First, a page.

Lake Stevens School District employee caught in card misuse

The woman spent almost $50,000 on personal goods, according to a report from the state auditor’s office.

LAKE STEVENS — A former Lake Stevens School District employee said an emotional breakdown was to blame for nearly $50,000 in personal purchases on a district credit card, according to a report from the Office of the Washington State Auditor.

The fraud investigation, published last week, details the spending of the employee who worked in the district’s communications and community service department.

For eight months, the woman made large online transactions and bought groceries, clothing and other merchandise using a district procurement card. A district investigation determined the fraud to be an isolated incident.

Lake Stevens schools spokesperson Jayme Taylor said the district is unable to comment on an ongoing criminal matter.

The employee is not named in the state audit and The Daily Herald is not naming her because there has not been a decision made on whether she will be charged.

During her spending spree from September 2019 to April 2020, the woman allegedly presented incomplete reports to supervisors for approval. Then, she claimed to have submitted the reports and said they were lost by the accounting department.

An employee in the accounting department notified a supervisor and assistant superintendent of the missing records and an investigation was begun in May.

The district alleged in a response to the state auditor that the woman “coded the various personal and business charges to multiple budget codes, making it difficult to isolate the fraud.”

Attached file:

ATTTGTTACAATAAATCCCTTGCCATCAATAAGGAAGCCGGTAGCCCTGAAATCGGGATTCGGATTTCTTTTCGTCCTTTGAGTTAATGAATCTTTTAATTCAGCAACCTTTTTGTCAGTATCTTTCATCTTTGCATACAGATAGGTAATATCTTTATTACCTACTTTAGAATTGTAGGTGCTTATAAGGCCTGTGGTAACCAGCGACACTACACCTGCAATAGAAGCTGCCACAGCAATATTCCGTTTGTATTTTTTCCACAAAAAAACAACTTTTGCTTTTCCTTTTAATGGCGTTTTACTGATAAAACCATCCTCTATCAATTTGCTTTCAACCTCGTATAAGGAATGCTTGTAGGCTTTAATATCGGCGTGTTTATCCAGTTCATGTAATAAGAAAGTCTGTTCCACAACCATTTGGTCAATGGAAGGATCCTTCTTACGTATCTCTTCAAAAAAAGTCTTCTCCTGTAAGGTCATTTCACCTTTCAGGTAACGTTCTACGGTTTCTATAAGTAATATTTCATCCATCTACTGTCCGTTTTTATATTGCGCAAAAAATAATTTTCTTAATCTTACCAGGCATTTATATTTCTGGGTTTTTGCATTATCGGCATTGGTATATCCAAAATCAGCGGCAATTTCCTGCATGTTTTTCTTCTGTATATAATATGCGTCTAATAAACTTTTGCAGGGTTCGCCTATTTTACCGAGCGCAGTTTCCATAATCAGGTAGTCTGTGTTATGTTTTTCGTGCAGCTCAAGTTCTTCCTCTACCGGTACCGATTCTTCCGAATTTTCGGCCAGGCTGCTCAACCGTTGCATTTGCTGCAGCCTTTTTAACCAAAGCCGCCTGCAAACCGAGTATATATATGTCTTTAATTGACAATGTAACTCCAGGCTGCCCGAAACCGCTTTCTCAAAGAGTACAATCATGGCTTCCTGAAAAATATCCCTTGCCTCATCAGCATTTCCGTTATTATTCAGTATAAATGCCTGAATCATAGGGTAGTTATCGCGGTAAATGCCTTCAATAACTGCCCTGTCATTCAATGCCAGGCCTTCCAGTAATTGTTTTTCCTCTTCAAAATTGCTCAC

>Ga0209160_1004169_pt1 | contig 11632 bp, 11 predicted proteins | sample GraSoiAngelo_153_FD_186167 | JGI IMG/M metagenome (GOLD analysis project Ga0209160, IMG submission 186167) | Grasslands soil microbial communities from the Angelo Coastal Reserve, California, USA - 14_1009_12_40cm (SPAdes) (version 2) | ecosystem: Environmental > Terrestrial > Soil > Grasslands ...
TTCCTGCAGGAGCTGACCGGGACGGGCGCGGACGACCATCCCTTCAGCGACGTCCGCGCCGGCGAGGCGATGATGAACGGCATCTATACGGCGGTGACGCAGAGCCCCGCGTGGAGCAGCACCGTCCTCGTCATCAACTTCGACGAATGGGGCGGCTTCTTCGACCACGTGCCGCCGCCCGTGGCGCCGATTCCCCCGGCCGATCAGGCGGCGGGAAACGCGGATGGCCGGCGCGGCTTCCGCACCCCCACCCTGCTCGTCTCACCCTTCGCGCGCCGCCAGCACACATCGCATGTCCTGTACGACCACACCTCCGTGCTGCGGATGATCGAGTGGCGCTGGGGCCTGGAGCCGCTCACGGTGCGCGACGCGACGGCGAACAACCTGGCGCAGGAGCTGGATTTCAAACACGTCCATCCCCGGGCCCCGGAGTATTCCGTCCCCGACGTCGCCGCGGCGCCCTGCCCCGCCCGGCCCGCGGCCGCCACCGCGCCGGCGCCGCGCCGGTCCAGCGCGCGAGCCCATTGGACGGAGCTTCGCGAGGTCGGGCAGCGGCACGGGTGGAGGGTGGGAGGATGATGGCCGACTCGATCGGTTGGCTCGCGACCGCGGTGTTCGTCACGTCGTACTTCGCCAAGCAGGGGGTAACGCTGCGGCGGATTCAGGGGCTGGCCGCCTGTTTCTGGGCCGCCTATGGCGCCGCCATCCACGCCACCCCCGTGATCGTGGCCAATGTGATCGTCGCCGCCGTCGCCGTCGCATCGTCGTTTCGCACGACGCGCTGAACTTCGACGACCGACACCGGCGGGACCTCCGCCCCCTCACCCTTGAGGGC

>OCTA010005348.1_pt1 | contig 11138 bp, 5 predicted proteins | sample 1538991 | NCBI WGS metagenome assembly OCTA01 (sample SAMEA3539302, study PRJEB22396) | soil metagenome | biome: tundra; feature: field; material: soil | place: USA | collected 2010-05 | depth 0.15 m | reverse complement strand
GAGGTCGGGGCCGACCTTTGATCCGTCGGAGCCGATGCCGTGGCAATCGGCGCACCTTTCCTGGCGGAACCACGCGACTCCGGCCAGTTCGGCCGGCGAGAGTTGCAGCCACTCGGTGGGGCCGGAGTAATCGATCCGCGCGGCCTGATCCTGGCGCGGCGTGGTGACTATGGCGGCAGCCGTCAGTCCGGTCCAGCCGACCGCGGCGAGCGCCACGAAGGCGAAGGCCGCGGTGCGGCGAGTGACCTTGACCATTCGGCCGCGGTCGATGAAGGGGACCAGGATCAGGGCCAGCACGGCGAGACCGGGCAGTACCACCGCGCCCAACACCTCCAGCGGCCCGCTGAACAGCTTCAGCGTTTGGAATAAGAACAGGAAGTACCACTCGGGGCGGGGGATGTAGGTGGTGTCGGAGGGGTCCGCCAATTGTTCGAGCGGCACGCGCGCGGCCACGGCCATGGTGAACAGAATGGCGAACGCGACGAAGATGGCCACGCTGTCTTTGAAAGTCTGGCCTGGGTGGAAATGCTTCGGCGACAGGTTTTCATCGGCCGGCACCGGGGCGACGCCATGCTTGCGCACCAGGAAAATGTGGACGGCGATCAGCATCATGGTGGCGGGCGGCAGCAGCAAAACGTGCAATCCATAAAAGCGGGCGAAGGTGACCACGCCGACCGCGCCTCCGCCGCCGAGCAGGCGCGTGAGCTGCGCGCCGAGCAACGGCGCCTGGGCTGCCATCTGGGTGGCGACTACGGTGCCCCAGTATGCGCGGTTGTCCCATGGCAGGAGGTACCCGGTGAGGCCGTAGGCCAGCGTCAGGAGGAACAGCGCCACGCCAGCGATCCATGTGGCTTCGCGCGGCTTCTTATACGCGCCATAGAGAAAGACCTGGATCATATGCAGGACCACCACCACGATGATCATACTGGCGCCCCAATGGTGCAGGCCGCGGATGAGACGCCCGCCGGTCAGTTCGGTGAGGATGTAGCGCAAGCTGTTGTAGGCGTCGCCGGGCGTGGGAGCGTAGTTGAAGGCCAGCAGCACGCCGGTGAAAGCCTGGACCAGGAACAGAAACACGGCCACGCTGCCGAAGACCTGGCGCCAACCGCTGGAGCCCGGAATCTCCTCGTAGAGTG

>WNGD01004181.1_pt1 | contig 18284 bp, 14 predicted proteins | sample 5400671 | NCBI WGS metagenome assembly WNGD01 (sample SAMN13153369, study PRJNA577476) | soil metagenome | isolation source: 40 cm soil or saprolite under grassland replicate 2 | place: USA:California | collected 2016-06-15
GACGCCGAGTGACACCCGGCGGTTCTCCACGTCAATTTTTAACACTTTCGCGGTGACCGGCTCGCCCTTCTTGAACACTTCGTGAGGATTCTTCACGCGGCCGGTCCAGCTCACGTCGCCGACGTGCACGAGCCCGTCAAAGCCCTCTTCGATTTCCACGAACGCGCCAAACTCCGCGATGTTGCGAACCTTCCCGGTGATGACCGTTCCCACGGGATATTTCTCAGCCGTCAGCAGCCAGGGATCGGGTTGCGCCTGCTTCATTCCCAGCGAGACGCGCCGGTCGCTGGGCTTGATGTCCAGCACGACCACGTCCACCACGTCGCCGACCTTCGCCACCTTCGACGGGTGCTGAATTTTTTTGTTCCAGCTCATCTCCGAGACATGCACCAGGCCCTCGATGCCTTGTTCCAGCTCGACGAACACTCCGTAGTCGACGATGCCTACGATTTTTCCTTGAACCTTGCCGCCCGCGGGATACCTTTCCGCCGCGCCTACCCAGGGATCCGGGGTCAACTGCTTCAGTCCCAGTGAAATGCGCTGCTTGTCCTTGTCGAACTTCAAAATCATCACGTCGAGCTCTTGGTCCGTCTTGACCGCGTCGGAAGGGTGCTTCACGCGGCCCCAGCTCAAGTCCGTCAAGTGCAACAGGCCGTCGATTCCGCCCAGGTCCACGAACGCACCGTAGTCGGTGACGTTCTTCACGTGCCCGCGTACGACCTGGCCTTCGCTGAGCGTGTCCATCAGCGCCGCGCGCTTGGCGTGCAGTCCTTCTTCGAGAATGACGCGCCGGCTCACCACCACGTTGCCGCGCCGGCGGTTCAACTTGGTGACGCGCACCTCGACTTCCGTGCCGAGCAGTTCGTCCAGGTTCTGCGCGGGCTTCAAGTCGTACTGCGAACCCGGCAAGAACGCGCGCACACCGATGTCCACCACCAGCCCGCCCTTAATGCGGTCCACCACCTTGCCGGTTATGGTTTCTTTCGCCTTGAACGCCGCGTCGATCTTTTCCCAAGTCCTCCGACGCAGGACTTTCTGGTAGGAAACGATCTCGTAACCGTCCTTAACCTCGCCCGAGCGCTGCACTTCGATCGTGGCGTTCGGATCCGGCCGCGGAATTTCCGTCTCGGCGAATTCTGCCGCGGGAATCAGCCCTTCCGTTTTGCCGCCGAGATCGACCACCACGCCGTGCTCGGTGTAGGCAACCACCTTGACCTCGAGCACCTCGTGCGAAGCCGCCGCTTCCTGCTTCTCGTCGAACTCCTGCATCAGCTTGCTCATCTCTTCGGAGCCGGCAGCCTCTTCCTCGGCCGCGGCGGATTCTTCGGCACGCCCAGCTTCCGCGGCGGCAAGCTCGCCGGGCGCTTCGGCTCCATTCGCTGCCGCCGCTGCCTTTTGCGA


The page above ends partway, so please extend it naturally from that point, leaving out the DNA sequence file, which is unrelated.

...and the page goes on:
A review of the employee’s credit card activity since 2018 determined the fraudulent purchases began in September 2019.

In an email from May 4, 2020, the woman reportedly said she made personal purchases using the district credit card and attributed her behavior to an emotional breakdown.

Before being placed on administrative leave in May, the woman reviewed a credit card statement identifying the purchases.

In all, she spent $49,611. Another $7,417 in purchases was deemed questionable by the district but was denied by the woman.

She resigned last June.

In a response to the auditor’s investigation, the district detailed procedural changes it has made to guard against fraud. Steps included updating the procurement card manual, defining communication deadlines for unresponsive cardholders, removing card sharing and updated training for card users.

The district also said it was working with authorities to receive restitution for the full amount of misused funds, as recommended by the auditor’s investigation.

The case has been referred to the Snohomish County Prosecuting Attorney’s Office and is under review.

Ian Davis-Leonard: 425-339-3448;; Twitter: @IanDavisLeonard.

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